Poetry Night with Michael Bazzett, Christopher Salerno, and Devon Walker-Figueroa
Tuesday, February 8, 7:00 PM
Virtual Event - Registration Required
Join us for a virtual showcase of three poets' recent work!
“Narcissus was never one to see himself // in moving water. // He liked his image / still.” In The Echo Chamber, myth is refracted into our current moment. A time traveler teaches a needleworker the pleasures of social media gratification. A man goes looking for his face and is first offered a latex mask.. A book reveals eerie transmutations of a simple story. And the myth itself is retold, probing its most provocative qualities—how reflective waters enable self-absorption, the tragic rightness of Echo and Narcissus as a couple.
The Echo Chamber examines our endlessly self-referential age of selfies and televised wars and manufactured celebrity, gazing lingeringly into the many kinds of damage it produces, and the truths obscured beneath its polished surface. In the process, Bazzett cements his status as one of our great poetic fools—the comedian who delivers uncomfortable silence, who sheds layers of disguises to reveal light underneath, who smuggles wisdom within “rage-mothered laughter.” Late-stage capitalism, history, death itself: all are subject to his wry, tender gaze.
By turns searing, compassionate, and darkly humorous, The Echo Chamber creates an echo through time, holding up the broken mirror of myth to our present-day selves.
Michael Bazzett is the author of four collections of poetry, most recently The Echo Chamber, (Milkweed, 2021). A recipient of awards from the Frost Place and the NEA, his poems have appeared in The American Poetry Review, Tin House, The Threepenny Review, The Sun, The Nation, and Granta. His verse translation of the Mayan creation epic, The Popol Vuh, (Milkweed, 2018) was named one of 2018’s best books of poetry by the NY Times.
Winner of the 2020 Lexi Rudnitski Editor’s Choice Award, The Man Grave portrays the corrosiveness, violence, and loneliness of all-too-familiar strains of American masculinity. In perceptive and moving poems, Christopher Salerno explores patriarchy, boyhood, lust, misogyny and homophobia, infertility, and family in an effort to diagnose—and remedy—inherited patterns of manliness. “Have I / made it any further than my father / in his laughter, before his slaughter?” Salerno writes. His new collection is a moving and generous answer.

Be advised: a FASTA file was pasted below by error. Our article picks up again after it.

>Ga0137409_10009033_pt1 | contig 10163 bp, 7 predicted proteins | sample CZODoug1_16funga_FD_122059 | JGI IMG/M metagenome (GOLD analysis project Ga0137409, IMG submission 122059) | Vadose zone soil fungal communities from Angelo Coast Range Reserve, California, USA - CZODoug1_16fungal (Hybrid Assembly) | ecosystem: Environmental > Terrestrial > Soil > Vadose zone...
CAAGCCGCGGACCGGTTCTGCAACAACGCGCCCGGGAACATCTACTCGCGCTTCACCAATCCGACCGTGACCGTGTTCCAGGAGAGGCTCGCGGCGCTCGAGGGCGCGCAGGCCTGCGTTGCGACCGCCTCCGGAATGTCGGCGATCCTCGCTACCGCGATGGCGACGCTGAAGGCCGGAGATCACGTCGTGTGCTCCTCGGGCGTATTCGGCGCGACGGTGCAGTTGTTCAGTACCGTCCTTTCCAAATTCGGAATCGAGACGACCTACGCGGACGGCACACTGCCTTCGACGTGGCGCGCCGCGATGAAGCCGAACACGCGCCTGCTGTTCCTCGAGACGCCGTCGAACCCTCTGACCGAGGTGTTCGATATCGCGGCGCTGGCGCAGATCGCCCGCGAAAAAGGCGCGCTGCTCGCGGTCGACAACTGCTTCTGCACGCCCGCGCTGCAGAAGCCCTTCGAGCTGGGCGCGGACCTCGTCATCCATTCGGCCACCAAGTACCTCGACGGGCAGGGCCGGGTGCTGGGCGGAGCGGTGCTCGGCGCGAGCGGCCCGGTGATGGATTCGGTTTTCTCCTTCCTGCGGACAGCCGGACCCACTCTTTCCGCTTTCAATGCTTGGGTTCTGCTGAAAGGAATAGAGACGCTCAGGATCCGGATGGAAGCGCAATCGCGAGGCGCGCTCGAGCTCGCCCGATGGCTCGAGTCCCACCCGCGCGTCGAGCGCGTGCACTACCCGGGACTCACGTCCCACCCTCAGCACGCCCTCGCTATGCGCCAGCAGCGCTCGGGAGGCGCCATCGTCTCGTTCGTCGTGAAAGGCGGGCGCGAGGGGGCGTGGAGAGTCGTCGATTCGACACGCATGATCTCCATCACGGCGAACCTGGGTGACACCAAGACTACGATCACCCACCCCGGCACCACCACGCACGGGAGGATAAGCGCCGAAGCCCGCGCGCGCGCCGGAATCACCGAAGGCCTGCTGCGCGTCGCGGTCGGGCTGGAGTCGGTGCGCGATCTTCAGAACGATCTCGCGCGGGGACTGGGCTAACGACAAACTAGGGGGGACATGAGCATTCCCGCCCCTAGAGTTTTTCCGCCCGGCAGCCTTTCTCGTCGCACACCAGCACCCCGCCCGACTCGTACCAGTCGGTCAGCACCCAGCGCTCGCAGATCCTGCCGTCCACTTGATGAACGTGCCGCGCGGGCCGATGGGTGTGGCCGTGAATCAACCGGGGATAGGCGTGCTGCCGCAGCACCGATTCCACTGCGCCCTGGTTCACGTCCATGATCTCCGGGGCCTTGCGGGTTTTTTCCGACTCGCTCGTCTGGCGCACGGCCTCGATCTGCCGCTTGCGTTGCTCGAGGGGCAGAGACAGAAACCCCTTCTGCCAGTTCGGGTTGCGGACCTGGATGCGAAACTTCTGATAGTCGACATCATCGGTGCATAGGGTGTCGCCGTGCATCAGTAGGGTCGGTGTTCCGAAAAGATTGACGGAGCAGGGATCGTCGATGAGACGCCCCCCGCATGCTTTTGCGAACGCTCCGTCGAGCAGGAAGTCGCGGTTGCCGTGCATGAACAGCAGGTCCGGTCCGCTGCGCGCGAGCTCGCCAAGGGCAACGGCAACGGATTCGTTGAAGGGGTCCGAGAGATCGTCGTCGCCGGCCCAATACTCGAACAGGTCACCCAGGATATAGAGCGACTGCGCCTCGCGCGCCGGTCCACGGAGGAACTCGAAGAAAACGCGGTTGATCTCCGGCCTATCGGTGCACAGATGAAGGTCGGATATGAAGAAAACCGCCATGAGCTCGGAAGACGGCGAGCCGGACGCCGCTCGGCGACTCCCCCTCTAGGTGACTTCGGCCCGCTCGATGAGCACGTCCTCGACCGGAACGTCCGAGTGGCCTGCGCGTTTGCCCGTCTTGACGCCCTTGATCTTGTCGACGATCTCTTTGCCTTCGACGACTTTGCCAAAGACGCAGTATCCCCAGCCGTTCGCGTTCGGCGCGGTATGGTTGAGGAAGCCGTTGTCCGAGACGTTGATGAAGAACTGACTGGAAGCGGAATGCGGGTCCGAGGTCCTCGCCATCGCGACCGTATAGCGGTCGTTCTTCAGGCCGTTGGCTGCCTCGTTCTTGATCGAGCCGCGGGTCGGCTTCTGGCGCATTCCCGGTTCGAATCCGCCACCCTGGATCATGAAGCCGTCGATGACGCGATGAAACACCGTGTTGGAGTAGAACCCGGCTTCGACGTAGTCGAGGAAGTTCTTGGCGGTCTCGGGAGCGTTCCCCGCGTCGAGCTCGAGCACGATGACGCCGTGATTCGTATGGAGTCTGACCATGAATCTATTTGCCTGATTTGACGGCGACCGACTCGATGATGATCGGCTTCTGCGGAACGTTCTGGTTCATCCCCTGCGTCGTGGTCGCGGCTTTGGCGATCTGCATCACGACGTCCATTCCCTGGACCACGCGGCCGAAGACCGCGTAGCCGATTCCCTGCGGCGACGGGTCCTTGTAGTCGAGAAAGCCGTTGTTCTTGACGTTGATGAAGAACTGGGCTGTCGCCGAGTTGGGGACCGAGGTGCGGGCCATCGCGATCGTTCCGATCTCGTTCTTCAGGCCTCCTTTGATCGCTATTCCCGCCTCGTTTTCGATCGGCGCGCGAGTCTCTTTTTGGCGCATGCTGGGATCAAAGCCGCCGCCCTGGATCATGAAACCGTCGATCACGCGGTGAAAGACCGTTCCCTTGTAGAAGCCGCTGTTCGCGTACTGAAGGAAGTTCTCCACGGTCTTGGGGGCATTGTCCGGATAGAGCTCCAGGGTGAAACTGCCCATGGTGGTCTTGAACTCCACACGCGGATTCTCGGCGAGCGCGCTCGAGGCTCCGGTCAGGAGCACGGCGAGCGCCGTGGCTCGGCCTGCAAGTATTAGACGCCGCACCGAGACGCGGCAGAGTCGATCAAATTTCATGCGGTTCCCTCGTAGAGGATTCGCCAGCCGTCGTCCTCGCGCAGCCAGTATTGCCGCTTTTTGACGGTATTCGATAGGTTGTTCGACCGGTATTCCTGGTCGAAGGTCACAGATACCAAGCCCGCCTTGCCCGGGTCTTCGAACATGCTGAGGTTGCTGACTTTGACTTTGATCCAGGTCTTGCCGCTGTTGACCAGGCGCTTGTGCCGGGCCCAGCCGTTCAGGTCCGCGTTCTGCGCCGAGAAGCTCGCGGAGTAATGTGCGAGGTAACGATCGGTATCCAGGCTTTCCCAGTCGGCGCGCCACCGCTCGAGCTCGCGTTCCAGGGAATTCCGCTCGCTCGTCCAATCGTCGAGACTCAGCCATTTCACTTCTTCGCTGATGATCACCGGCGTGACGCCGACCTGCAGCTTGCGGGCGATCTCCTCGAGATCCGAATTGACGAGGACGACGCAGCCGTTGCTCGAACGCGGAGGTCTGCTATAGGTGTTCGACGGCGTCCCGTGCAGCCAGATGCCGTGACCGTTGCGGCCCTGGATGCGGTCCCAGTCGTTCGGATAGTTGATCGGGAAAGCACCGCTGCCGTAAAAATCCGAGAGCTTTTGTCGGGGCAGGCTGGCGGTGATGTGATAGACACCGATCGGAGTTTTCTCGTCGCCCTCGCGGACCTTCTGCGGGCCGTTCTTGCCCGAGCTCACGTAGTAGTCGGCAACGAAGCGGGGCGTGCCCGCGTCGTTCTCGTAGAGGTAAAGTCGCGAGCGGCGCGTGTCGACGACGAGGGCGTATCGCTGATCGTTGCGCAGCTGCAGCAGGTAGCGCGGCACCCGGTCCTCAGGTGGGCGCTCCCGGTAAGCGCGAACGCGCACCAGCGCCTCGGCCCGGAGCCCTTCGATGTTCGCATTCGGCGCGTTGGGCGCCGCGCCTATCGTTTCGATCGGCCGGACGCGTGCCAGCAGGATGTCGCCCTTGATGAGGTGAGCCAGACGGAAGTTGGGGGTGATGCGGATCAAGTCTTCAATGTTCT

Christopher Salerno is the author of five books of poetry. His most recent book, “The Man Grave,” won the Lexi Rudnitsky Award from Persea Books. Previous books include “Sun & Urn” (UGA Poetry Prize), “ATM” (Georgetown Poetry Prize), “Minimum Heroic” (Mississippi Review Poetry Prize), and “Whirligig”. His work have received the Glenna Luschei Award from Prairie Schooner, The Founders Prize from RHINO Magazine, the Two Sylvias Press Chapbook Award, the Laurel Review Chapbook Prize, and a New Jersey State Council on the Arts fellowship. His poems have appeared in New York Times Magazine, New Republic, American Poetry Review, New England Review, and elsewhere. He serves as Professor of Creative Writing at William Paterson University in New Jersey.
With Devon Walker-Figueroa as our Virgil, we begin in the collection’s eponymous town of Philomath, Oregon. We drift through the general store, into the Nazarene Church, past people plucking at the brambles of a place that won’t let them go. We move beyond the town into fields and farmland—and further still, along highways, into a cursed Californian town, a museum in Florence. We wander with a kind of animal logic, like a beast with “a mind to get loose / from a valley fallowing / towards foul,” through the tense, overlapping space between movement and stillness.
An explorer at the edge of the sublime, Walker-Figueroa writes in quiet awe of nature, of memory, and of a beauty that is “merely existence carrying on and carrying on.” In her wanderings, she guides readers toward a kind of witness that doesn’t flinch from the bleak or bizarre: A vineyard engulfed in flames is reclaimed by the fields. A sow smothers its young, then bears more. A neighbor chews locusts in his yard.
Devon Walker-Figueroa is the author of Philomath, selected for the 2020 National Poetry Series by Sally Keith. She is a writer, editor, and erstwhile professional ballet dancer who grew up in Kings Valley (a ghost town in the Oregon Coast Range). A graduate of the Iowa Writers’ Workshop and the 2018 recipient of New England Review's Emerging Writer Award, Walker-Figueroa has published poems in such journals as the American Poetry Review, The Nation, POETRY, Lana Turner, The Harvard Advocate, Ploughshares, and the New England Review. Devon is currently enrolled in NYU‘s fiction MFA, teaches writing courses at Saint Joseph’s College in Brooklyn, and serves as the co-founding editor of Horsethief Books.